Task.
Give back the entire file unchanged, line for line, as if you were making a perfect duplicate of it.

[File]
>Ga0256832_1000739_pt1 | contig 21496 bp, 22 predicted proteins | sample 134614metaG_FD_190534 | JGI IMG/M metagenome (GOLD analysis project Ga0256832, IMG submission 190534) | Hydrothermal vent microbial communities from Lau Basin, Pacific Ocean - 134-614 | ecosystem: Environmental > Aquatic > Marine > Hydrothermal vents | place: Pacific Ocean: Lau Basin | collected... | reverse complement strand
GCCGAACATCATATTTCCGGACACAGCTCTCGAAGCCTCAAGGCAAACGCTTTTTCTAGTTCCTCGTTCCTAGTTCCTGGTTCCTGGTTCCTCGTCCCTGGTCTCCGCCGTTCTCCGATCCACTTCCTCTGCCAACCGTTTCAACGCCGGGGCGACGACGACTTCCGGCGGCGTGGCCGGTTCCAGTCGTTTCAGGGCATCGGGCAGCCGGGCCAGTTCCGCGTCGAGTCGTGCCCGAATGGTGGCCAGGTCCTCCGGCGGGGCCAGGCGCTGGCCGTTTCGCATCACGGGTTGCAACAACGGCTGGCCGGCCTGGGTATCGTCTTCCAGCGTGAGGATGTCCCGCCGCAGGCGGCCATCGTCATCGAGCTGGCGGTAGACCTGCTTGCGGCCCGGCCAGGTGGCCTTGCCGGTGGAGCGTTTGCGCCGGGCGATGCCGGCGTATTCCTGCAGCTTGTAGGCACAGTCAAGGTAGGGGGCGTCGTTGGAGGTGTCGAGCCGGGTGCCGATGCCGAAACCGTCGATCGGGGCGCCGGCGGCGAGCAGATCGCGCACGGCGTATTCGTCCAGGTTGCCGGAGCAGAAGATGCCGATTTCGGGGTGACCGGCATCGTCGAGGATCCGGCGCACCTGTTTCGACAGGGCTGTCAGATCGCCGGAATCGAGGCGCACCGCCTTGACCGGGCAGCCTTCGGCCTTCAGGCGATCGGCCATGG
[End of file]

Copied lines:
>Ga0256832_1000739_pt1 | contig 21496 bp, 22 predicted proteins | sample 134614metaG_FD_190534 | JGI IMG/M metagenome (GOLD analysis project Ga0256832, IMG submission 190534) | Hydrothermal vent microbial communities from Lau Basin, Pacific Ocean - 134-614 | ecosystem: Environmental > Aquatic > Marine > Hydrothermal vents | place: Pacific Ocean: Lau Basin | collected... | reverse complement strand
GCCGAACATCATATTTCCGGACACAGCTCTCGAAGCCTCAAGGCAAACGCTTTTTCTAGTTCCTCGTTCCTAGTTCCTGGTTCCTGGTTCCTCGTCCCTGGTCTCCGCCGTTCTCCGATCCACTTCCTCTGCCAACCGTTTCAACGCCGGGGCGACGACGACTTCCGGCGGCGTGGCCGGTTCCAGTCGTTTCAGGGCATCGGGCAGCCGGGCCAGTTCCGCGTCGAGTCGTGCCCGAATGGTGGCCAGGTCCTCCGGCGGGGCCAGGCGCTGGCCGTTTCGCATCACGGGTTGCAACAACGGCTGGCCGGCCTGGGTATCGTCTTCCAGCGTGAGGATGTCCCGCCGCAGGCGGCCATCGTCATCGAGCTGGCGGTAGACCTGCTTGCGGCCCGGCCAGGTGGCCTTGCCGGTGGAGCGTTTGCGCCGGGCGATGCCGGCGTATTCCTGCAGCTTGTAGGCACAGTCAAGGTAGGGGGCGTCGTTGGAGGTGTCGAGCCGGGTGCCGATGCCGAAACCGTCGATCGGGGCGCCGGCGGCGAGCAGATCGCGCACGGCGTATTCGTCCAGGTTGCCGGAGCAGAAGATGCCGATTTCGGGGTGACCGGCATCGTCGAGGATCCGGCGCACCTGTTTCGACAGGGCTGTCAGATCGCCGGAATCGAGGCGCACCGCCTTGACCGGGCAGCCTTCGGCCTTCAGGCGATCGGCCATGG